Harvard Admissions Lawsuit Going to Trial
On September 28th, U.S. District Court Judge Allison D. Burroughs ruled that the admissions lawsuit filed against Harvard University must go forward to trial, despite the fact that both Harvard and the SFFA – the plaintiff, which is an anti-affirmative action advocacy group – spent the summer months urging her to settle the dispute out of court via summary judgment. There will be no jury, and Judge Burroughs will still make the final decision, but according to a court order filed on the 28th, Judge Burroughs felt that the case “requires a close review of the conflicting expert testimony, the available documents, and the testimony of the Admissions Office employees in the context of a trial.” The trial is scheduled to begin in Boston on Monday.
The Harvard admissions lawsuit has been at the forefront of college admissions news for several months, and now that it’s definitely going to trial, this a good time to review the facts.
Students for Fair Admissions allege Asian-American students face discrimination in Harvard Admissions:
In June, Students for Fair Admissions, an anti-affirmative action group based in Virginia, filed a civil suit against Harvard, alleging that Asian-American students face significantly higher obstacles to admission than do other minorities because of their race. The plaintiffs revealed a set of 160,000 student records that indicate Harvard ranked Asian-American students lower on the “personal” category, one of five used in Harvard’s holistic admissions process, alongside academic, athletic, extracurricular, and overall rankings. The lawyer for the plaintiffs, Edward Blum, accuses Harvard of using those scores as means of upholding a policy of “racial balancing” to pass over academically-qualified Asian-American candidates in favor of less-qualified white, Hispanic and black candidates.
Blum, the figure at the center of this debate, is a figure of some controversy. His organization, Students for Fair Admissions, has filed similar suits against the University of Texas at Austin and the University of North Carolina, accusing them of disadvantaging white students in favor of minorities. This time, however, Blum’s organization has gained the support of the Justice Department, who filed a brief in favor of the suit in September. Opponents of affirmative action are hopeful that this suit will set a precedent to challenge previous Supreme Court rulings that have upheld the validity of affirmative action in college admissions.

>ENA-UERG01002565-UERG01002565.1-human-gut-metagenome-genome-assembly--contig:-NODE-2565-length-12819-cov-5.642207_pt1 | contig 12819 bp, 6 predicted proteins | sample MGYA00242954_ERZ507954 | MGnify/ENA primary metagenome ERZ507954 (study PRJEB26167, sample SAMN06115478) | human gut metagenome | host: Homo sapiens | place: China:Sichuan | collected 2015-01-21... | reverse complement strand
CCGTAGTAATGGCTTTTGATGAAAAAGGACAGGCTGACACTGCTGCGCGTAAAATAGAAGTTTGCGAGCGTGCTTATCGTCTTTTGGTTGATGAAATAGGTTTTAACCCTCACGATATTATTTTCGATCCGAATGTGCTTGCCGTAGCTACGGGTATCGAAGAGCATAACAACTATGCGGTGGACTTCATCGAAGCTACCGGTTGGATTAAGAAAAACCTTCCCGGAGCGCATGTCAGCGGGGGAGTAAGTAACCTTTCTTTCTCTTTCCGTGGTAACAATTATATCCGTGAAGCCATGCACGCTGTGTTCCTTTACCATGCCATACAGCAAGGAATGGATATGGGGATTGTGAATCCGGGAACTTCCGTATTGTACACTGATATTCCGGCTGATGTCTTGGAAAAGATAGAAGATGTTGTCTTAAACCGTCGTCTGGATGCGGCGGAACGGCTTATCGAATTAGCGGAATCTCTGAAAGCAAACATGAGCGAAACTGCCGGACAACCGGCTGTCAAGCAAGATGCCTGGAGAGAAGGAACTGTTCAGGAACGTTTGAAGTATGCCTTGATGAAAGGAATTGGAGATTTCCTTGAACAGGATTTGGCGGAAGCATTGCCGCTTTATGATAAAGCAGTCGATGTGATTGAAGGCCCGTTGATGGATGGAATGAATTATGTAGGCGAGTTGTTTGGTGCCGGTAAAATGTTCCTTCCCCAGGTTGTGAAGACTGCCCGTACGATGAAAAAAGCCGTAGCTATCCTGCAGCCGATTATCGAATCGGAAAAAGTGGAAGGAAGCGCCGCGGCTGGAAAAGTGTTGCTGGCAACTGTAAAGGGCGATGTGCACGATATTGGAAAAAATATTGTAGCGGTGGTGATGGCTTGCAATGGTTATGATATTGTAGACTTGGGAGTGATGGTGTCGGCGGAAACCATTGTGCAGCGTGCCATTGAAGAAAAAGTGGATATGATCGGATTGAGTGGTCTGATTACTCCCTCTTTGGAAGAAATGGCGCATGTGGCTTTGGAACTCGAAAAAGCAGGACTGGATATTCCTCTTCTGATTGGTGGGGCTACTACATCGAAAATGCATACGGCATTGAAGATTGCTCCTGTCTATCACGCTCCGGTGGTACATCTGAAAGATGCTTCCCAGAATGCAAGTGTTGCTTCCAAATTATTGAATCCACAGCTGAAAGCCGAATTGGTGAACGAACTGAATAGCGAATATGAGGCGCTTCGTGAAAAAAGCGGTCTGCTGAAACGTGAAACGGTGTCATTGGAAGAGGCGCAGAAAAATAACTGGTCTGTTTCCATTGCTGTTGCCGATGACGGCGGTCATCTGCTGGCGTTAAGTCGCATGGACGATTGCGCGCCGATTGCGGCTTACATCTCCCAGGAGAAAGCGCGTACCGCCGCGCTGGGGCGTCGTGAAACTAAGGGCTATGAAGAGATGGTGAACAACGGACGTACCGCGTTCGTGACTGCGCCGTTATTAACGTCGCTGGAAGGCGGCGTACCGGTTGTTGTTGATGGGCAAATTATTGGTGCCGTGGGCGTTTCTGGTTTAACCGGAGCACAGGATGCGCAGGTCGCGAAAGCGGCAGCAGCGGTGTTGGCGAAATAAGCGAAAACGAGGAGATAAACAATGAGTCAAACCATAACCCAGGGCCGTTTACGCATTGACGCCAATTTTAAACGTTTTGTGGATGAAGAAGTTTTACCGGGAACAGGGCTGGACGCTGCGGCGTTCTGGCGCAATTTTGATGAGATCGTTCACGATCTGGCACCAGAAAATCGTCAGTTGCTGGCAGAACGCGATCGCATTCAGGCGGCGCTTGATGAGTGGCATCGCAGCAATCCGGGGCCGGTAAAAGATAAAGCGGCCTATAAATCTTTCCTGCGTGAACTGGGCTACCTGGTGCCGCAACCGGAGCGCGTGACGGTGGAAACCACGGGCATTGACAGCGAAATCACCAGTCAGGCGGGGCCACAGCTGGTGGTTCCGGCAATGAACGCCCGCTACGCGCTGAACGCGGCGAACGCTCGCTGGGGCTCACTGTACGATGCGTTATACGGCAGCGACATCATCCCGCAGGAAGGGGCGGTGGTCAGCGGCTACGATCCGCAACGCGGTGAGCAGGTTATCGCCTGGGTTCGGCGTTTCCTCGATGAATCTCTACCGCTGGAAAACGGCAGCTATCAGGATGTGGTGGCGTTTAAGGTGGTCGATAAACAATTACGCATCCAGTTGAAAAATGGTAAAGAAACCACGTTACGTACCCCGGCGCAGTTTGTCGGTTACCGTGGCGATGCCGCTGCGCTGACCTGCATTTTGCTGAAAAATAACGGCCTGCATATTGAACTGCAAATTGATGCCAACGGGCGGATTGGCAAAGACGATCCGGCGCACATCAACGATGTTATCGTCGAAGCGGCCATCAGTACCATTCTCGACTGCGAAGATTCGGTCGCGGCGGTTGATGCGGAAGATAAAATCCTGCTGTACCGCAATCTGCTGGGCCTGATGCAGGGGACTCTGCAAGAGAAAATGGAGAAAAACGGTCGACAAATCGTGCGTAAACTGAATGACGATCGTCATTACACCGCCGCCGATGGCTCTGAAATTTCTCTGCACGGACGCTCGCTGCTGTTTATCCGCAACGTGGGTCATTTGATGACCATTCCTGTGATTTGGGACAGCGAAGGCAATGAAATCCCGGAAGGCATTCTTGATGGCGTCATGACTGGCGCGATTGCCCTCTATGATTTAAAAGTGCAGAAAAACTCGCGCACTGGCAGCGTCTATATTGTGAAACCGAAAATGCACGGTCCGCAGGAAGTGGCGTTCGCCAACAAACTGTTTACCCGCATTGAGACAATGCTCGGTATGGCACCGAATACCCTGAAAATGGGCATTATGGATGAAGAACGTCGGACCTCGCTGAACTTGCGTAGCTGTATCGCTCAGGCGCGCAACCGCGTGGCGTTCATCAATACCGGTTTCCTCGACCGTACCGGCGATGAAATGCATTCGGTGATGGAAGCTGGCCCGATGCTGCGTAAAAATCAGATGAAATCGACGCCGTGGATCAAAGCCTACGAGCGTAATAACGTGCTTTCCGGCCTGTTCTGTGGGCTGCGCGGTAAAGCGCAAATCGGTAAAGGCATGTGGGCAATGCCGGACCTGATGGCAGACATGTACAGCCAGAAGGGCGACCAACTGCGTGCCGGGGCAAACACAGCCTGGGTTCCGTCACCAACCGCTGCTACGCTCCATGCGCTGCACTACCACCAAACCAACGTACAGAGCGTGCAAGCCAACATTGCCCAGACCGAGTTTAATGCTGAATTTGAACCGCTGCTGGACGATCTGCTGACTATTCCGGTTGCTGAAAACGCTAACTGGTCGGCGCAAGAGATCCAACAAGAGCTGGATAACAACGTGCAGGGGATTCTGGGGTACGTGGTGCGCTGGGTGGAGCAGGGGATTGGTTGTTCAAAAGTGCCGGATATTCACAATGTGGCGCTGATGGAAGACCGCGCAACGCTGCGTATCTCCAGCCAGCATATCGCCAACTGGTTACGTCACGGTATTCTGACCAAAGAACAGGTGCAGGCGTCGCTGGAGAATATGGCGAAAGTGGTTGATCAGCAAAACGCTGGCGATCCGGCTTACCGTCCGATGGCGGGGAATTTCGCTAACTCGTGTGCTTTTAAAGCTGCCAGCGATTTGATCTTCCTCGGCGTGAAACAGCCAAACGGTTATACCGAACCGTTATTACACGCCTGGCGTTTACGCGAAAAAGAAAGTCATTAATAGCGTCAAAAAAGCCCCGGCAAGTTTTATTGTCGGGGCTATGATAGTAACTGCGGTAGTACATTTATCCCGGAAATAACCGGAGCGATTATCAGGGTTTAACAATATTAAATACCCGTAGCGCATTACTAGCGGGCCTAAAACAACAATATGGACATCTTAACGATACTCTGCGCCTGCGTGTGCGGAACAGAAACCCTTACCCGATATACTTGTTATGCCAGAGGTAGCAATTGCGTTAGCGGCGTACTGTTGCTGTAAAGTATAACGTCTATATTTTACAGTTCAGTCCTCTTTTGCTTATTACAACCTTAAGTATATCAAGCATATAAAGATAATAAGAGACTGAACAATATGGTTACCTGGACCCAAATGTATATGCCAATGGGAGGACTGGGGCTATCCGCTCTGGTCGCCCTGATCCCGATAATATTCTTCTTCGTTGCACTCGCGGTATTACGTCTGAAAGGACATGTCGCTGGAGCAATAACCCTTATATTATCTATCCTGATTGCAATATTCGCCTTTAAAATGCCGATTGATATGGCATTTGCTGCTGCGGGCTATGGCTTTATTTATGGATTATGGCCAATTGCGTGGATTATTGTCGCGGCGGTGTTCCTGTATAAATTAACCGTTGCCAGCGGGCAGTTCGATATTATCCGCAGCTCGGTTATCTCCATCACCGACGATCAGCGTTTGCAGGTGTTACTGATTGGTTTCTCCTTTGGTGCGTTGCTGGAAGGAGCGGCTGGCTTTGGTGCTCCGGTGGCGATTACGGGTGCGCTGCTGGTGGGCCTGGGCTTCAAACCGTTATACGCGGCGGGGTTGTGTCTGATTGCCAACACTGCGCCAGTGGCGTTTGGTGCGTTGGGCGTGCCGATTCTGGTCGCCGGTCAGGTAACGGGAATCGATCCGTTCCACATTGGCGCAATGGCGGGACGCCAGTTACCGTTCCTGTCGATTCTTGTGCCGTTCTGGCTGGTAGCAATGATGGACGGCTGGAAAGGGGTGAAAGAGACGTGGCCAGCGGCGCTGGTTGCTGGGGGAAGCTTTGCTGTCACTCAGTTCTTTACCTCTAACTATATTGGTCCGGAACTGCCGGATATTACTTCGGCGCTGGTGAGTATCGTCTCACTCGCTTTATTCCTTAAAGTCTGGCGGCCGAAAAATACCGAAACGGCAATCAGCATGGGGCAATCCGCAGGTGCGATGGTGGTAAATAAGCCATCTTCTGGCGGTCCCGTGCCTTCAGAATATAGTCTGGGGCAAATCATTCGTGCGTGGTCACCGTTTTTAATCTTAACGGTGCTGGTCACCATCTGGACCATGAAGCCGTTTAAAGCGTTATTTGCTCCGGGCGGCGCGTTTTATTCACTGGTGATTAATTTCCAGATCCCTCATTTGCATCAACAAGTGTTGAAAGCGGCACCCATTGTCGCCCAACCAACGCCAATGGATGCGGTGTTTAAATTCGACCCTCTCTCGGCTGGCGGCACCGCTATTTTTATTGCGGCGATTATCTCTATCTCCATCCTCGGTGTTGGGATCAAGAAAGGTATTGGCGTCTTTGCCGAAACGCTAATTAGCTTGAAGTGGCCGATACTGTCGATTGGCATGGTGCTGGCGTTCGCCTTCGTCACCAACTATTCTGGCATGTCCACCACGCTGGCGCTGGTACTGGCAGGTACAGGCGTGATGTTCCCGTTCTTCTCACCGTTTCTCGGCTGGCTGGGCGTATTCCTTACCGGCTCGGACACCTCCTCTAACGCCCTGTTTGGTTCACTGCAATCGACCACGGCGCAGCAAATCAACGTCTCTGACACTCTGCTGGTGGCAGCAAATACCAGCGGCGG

Harvard fires back, citing a large growth in the admissions rate for Asian-American students.
Harvard has fired back, accusing the plaintiffs of “distorting” the facts and cherry-picking data to suit their case. Harvard also cites that their admissions rate of Asian-American students has grown by 29% in the past decade. They have their own set of supporters, including the American Civil Liberties Union, the Asian Legal Defense and Education Fund, the NAACP Legal Defense Fund, and over 500 individual social scientists, statisticians, and economists. In addition, over 70 colleges and universities have filed briefs in support of Harvard’s admissions policies.
It’s a well-known fact that colleges such as Harvard do favor certain types of students, such as athletes and legacy students. Harvard itself has never denied that legacy students and athletes have an edge in the admissions process. In the 1980s, the college came under fire for these policies, which – critics argued – heavily favored white applicants over minorities, including Asian-American students. In 1990, the U.S. Department of Education’s Office for Civil Rights stated that these policies were not illegal.
The outcome could change college admissions.
With the Justice Department on one side, and the ACLU on the other, there is little chance that this suit will be resolved quickly and without controversy. If the suit is successful, the ramifications will be felt far beyond Harvard. What happens this month in a Boston courtroom could change the way we look at admissions across the entire nation.